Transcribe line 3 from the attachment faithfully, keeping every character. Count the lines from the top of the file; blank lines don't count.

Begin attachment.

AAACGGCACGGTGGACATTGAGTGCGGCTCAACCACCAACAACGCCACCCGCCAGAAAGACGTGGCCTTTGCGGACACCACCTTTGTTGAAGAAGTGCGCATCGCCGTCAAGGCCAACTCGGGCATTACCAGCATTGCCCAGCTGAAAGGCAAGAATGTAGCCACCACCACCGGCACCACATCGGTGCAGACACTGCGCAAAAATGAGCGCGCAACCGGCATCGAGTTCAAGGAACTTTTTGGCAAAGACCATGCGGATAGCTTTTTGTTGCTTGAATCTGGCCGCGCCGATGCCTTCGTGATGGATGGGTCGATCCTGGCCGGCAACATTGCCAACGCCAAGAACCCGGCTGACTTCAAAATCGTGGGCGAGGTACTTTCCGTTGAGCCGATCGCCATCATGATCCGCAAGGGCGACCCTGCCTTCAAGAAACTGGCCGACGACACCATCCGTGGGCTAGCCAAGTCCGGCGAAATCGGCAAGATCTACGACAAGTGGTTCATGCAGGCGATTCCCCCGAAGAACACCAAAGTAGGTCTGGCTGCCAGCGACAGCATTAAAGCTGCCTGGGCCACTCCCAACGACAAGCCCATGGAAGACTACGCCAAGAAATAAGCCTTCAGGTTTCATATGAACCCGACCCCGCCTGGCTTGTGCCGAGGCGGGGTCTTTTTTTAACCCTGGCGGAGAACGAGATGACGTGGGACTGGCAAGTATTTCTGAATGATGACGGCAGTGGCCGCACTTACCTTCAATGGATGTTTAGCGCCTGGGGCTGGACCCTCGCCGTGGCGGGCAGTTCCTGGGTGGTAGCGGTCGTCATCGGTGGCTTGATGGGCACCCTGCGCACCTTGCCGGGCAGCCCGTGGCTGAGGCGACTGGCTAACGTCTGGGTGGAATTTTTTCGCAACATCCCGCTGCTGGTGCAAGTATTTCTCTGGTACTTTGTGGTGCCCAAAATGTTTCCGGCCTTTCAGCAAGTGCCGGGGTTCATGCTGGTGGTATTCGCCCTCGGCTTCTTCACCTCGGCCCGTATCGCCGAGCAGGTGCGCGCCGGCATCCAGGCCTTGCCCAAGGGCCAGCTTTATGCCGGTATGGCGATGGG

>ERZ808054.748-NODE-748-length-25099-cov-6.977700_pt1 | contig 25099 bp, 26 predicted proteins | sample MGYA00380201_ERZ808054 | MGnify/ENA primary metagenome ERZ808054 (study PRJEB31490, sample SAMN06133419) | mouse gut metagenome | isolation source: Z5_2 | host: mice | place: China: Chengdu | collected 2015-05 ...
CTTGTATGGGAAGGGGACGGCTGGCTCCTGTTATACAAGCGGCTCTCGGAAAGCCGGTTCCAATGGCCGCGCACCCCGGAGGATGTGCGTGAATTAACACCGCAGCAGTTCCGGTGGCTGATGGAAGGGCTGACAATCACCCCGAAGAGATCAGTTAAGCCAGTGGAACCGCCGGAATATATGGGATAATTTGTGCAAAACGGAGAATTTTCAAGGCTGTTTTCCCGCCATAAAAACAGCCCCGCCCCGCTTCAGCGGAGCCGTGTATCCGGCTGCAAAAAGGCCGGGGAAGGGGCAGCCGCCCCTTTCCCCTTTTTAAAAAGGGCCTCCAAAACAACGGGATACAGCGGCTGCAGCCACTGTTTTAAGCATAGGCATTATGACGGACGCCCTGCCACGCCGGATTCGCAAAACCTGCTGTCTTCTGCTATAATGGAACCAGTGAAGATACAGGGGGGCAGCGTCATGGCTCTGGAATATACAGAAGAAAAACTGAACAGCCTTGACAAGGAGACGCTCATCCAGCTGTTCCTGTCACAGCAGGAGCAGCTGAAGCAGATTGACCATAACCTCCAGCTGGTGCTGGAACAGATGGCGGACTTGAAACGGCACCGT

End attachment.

CTTGTATGGGAAGGGGACGGCTGGCTCCTGTTATACAAGCGGCTCTCGGAAAGCCGGTTCCAATGGCCGCGCACCCCGGAGGATGTGCGTGAATTAACACCGCAGCAGTTCCGGTGGCTGATGGAAGGGCTGACAATCACCCCGAAGAGATCAGTTAAGCCAGTGGAACCGCCGGAATATATGGGATAATTTGTGCAAAACGGAGAATTTTCAAGGCTGTTTTCCCGCCATAAAAACAGCCCCGCCCCGCTTCAGCGGAGCCGTGTATCCGGCTGCAAAAAGGCCGGGGAAGGGGCAGCCGCCCCTTTCCCCTTTTTAAAAAGGGCCTCCAAAACAACGGGATACAGCGGCTGCAGCCACTGTTTTAAGCATAGGCATTATGACGGACGCCCTGCCACGCCGGATTCGCAAAACCTGCTGTCTTCTGCTATAATGGAACCAGTGAAGATACAGGGGGGCAGCGTCATGGCTCTGGAATATACAGAAGAAAAACTGAACAGCCTTGACAAGGAGACGCTCATCCAGCTGTTCCTGTCACAGCAGGAGCAGCTGAAGCAGATTGACCATAACCTCCAGCTGGTGCTGGAACAGATGGCGGACTTGAAACGGCACCGT